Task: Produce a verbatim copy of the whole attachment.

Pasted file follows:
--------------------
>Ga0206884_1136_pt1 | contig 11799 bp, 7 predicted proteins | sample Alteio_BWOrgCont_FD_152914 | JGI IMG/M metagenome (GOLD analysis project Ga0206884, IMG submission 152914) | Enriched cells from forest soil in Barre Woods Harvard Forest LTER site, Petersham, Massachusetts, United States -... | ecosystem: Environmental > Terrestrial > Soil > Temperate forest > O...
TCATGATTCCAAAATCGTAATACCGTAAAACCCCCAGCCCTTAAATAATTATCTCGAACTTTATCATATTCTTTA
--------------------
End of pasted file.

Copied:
>Ga0206884_1136_pt1 | contig 11799 bp, 7 predicted proteins | sample Alteio_BWOrgCont_FD_152914 | JGI IMG/M metagenome (GOLD analysis project Ga0206884, IMG submission 152914) | Enriched cells from forest soil in Barre Woods Harvard Forest LTER site, Petersham, Massachusetts, United States -... | ecosystem: Environmental > Terrestrial > Soil > Temperate forest > O...
TCATGATTCCAAAATCGTAATACCGTAAAACCCCCAGCCCTTAAATAATTATCTCGAACTTTATCATATTCTTTA